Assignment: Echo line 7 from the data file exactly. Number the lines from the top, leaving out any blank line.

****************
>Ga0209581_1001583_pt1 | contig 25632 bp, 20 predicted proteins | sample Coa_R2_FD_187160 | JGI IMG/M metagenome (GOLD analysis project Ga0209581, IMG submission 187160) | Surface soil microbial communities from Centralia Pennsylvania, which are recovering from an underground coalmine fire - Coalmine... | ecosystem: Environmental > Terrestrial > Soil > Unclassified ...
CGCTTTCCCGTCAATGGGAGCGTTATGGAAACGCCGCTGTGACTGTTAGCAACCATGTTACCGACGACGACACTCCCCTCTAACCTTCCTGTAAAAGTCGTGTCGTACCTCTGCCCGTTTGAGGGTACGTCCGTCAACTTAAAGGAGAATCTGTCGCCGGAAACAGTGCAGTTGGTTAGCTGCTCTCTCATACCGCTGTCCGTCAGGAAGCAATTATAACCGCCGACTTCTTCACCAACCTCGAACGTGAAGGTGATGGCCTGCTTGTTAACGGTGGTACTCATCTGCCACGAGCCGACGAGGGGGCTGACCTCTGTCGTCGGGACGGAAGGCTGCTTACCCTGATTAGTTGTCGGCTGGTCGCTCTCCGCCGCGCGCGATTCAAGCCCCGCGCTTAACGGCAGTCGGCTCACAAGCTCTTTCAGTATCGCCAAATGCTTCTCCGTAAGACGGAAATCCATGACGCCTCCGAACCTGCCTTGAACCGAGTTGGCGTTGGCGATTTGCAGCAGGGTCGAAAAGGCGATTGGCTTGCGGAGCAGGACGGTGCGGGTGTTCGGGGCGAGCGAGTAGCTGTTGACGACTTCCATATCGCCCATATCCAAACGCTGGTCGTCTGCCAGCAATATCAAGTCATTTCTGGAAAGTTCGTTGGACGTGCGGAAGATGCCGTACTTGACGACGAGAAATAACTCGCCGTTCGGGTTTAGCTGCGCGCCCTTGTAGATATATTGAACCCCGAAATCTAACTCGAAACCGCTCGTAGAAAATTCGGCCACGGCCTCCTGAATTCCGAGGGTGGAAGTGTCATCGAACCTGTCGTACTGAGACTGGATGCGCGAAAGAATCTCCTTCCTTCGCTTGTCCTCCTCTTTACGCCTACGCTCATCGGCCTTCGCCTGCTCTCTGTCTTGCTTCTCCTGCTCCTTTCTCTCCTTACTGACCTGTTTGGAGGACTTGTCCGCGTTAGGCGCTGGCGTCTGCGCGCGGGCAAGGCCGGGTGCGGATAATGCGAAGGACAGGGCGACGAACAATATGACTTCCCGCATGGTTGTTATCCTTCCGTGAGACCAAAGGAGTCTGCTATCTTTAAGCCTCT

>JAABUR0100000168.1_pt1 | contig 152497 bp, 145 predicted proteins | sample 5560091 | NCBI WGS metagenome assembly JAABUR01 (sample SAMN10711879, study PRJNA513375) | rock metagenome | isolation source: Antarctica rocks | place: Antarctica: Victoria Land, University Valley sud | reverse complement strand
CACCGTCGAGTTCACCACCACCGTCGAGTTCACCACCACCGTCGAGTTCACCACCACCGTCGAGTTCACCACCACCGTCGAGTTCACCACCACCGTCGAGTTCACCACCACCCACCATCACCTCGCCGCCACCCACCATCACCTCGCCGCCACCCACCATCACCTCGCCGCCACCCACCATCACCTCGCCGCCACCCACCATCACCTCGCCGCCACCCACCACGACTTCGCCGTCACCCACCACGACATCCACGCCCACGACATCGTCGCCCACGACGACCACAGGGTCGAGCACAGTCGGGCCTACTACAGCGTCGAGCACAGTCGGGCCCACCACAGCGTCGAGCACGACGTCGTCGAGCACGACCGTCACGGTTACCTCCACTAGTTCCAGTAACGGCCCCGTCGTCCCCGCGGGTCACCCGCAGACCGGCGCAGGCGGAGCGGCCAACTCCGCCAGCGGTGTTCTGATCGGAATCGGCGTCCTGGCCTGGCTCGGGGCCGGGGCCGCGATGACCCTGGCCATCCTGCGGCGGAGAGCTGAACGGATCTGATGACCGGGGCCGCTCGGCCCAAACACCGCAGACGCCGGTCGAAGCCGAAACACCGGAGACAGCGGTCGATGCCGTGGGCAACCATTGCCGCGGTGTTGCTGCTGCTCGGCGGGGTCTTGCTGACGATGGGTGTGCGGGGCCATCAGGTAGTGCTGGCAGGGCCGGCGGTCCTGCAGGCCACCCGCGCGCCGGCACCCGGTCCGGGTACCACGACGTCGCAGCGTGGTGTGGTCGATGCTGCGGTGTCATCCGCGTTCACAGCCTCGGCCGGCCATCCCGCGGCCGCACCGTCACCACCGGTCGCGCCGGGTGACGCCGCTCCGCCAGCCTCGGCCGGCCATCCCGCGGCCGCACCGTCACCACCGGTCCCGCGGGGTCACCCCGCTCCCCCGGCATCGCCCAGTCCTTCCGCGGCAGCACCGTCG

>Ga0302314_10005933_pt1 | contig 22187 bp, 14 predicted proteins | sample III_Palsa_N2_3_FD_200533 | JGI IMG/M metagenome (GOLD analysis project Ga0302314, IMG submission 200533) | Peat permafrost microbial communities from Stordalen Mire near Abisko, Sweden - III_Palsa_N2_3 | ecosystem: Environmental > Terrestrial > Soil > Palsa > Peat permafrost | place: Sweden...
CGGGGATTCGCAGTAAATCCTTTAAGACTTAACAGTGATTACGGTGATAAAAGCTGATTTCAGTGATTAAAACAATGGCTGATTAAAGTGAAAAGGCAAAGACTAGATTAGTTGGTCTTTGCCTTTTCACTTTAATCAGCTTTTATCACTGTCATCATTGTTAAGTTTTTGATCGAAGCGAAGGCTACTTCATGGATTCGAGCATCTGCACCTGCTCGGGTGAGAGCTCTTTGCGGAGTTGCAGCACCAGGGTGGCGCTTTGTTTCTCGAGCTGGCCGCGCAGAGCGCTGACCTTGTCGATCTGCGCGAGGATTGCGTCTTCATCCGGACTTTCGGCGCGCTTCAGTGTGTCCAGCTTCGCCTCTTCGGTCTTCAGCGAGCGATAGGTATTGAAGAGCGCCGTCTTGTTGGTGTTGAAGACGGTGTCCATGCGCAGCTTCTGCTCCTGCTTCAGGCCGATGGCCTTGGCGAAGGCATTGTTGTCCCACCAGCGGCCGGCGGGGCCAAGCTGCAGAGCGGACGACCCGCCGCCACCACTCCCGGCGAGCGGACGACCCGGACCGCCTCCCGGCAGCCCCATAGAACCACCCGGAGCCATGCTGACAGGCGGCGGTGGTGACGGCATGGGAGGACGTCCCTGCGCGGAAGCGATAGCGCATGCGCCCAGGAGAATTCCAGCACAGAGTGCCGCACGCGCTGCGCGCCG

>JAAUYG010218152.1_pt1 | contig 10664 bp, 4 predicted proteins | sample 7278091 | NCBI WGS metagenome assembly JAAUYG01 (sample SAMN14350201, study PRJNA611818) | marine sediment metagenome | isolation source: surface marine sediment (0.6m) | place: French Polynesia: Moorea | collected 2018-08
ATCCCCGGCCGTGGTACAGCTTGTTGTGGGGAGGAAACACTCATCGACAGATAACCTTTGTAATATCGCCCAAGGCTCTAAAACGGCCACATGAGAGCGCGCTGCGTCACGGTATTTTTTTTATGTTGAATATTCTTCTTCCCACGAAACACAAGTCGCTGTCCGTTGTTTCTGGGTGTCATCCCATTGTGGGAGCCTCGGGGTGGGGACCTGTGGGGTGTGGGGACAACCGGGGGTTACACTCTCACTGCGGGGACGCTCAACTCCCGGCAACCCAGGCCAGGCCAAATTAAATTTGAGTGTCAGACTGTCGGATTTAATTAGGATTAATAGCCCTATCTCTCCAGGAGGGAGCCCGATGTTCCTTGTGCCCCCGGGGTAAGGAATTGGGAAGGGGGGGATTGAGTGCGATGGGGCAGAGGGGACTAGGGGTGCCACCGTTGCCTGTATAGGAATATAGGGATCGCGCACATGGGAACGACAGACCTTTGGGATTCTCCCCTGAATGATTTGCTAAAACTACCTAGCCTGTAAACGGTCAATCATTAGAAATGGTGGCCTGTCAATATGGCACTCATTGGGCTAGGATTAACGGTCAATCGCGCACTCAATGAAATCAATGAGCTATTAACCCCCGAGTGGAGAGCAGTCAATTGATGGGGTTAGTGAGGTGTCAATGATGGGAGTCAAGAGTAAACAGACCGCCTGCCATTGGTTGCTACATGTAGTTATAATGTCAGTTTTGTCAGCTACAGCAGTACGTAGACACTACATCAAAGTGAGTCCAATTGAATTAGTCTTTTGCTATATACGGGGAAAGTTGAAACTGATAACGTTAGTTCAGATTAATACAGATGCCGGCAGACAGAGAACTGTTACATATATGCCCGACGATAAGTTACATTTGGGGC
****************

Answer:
>JAAUYG010218152.1_pt1 | contig 10664 bp, 4 predicted proteins | sample 7278091 | NCBI WGS metagenome assembly JAAUYG01 (sample SAMN14350201, study PRJNA611818) | marine sediment metagenome | isolation source: surface marine sediment (0.6m) | place: French Polynesia: Moorea | collected 2018-08